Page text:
Since premiering on October 31, 2010, AMC's hit television show The Walking Dead continues to captivate audiences. With over 100 episodes under its belt and an increasingly large universe of spin-off shows like Fear the Walking Dead and the upcoming teen-focused prequel series, it's clear that the love for the show is as contagious as the flesh-eating disease it's focused on. Still, there are many facts about the series that some fans don't know.
To create a convincing post-apocalyptic universe, the cast and crew have to make sure everything is as realistic as can be. For the extras on the show, this includes attending "walker school" to learn how to walk and act like walkers (The Walking Dead universe's term for zombies).
Greg Nicotero might be the key special effects makeup artist on The Walking Dead, but he's got a leg up on other special effects artists in the business: He's also an executive producer, which means he gets to make creative decisions just like a writer or director does.
Naturally, being a show with "dead" in the title, The Walking Dead deals quite heavily with mortality — not only because of the zombies constantly getting slain, but also because of the many main cast members who frequently cycle through the show as they succumb to the deadly walker virus.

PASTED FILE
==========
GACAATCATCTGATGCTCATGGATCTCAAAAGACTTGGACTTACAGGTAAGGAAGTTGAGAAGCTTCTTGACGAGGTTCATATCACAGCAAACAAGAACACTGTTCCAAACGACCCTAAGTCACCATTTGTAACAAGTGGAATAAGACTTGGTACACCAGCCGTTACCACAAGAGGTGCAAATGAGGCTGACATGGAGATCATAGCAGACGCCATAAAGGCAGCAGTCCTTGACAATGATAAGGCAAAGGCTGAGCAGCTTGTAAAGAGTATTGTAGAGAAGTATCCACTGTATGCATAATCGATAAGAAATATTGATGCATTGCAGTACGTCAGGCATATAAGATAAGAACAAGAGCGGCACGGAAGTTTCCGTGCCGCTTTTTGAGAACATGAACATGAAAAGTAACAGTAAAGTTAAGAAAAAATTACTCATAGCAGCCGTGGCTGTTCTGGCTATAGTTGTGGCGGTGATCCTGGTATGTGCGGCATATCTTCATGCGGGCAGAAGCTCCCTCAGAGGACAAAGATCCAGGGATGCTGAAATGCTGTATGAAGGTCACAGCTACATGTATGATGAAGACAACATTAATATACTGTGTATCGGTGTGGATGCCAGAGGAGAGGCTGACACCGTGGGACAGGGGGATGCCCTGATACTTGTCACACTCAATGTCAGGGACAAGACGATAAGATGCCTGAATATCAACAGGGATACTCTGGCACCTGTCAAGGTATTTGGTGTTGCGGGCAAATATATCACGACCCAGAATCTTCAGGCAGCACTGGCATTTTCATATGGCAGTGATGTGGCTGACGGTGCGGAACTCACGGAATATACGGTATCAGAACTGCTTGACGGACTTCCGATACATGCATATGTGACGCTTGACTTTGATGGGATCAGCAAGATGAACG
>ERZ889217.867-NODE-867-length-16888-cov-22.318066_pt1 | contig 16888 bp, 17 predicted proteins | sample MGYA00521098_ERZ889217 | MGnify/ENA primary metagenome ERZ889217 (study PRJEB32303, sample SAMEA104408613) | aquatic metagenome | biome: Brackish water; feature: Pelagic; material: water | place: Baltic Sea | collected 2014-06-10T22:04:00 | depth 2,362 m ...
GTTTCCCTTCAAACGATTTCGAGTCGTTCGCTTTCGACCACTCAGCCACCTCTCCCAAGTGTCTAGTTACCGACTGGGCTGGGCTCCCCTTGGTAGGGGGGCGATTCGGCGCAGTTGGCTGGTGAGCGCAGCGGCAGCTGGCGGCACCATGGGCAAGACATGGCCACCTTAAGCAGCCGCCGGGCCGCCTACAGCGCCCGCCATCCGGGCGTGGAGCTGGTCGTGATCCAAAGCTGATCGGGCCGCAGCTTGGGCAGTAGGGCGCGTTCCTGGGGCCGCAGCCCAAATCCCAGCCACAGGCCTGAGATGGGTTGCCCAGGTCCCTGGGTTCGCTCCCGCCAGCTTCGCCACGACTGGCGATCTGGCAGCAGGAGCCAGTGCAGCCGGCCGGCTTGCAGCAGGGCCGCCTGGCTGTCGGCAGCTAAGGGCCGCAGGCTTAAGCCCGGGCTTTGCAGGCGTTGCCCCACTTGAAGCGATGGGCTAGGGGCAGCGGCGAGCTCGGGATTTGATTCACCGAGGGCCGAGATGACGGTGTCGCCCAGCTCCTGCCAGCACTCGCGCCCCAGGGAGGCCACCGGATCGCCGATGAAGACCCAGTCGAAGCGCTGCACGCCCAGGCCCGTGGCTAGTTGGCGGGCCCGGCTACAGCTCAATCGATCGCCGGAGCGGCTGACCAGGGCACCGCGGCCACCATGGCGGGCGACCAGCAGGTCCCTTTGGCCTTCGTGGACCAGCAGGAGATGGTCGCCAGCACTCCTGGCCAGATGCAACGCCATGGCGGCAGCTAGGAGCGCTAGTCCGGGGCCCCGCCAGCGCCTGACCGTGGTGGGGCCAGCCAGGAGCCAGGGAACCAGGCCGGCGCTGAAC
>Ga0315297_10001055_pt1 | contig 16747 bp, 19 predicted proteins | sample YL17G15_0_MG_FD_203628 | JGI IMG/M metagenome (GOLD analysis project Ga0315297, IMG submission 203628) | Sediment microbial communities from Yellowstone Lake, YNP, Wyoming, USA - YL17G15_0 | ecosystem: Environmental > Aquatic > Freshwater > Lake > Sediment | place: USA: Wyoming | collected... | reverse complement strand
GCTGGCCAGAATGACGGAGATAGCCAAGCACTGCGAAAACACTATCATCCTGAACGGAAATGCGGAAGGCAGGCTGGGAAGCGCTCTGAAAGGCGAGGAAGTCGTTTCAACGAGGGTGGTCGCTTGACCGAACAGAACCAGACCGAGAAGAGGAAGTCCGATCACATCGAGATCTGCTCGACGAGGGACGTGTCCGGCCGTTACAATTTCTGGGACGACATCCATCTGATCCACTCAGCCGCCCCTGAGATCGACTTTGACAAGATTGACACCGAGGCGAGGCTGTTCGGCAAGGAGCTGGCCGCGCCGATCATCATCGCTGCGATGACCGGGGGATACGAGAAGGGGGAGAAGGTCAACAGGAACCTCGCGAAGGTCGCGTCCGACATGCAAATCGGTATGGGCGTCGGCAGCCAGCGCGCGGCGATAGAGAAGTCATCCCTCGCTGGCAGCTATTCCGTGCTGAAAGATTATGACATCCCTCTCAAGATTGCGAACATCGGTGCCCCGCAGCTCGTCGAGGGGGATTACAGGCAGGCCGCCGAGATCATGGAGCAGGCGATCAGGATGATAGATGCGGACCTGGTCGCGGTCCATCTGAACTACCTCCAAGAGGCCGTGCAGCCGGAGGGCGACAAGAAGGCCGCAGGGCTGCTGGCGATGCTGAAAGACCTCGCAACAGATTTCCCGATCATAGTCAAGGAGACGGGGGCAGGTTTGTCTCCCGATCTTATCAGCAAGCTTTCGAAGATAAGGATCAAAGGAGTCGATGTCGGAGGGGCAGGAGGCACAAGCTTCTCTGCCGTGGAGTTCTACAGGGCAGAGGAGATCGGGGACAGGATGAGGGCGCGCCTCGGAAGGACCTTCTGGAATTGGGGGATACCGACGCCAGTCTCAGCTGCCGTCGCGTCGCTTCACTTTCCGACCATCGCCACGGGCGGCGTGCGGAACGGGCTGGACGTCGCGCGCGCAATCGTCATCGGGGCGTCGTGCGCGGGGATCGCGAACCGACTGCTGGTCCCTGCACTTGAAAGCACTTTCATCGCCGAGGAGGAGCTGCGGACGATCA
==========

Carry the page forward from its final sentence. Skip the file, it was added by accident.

The world is already in a pretty bad state when The Walking Dead begins, but the show has been on the air for nearly a decade since then — the world is even worse off now. The crew has come up with a couple different ways to show this erosion.
Creating convincing sets is a huge part of portraying a realistic and gripping drama. For this reason, The Walking Dead's crew wanted to ensure complete and total perfection when choosing the location for season three and the first half of season four.
Ten years in, it might seem like The Walking Dead would plan on coming to an end sometime soon. This isn't the case, though — not even close. In fact, according to AMC CEO Josh Sapan, the show's not even halfway finished.
The Walking Dead developer Frank Darabont might not be a part of the show anymore, but it's still very much a part of him. This is mainly due to the fact that many of his most trusted actors have been involved with the show at one point or another.
At this point, almost everyone knows that The Walking Dead originated as a comic book. However, even if an audience member is familiar with the comic books, there's no way they'd be able to predict what's going to happen next on the TV series.
Some shows are so dedicated to maintaining secrecy onset that the writers withhold information from the cast and crew until the very last minute. Others trust their actors enough to keep the shows’ plot twists a secret. The Walking Dead falls somewhere in the middle.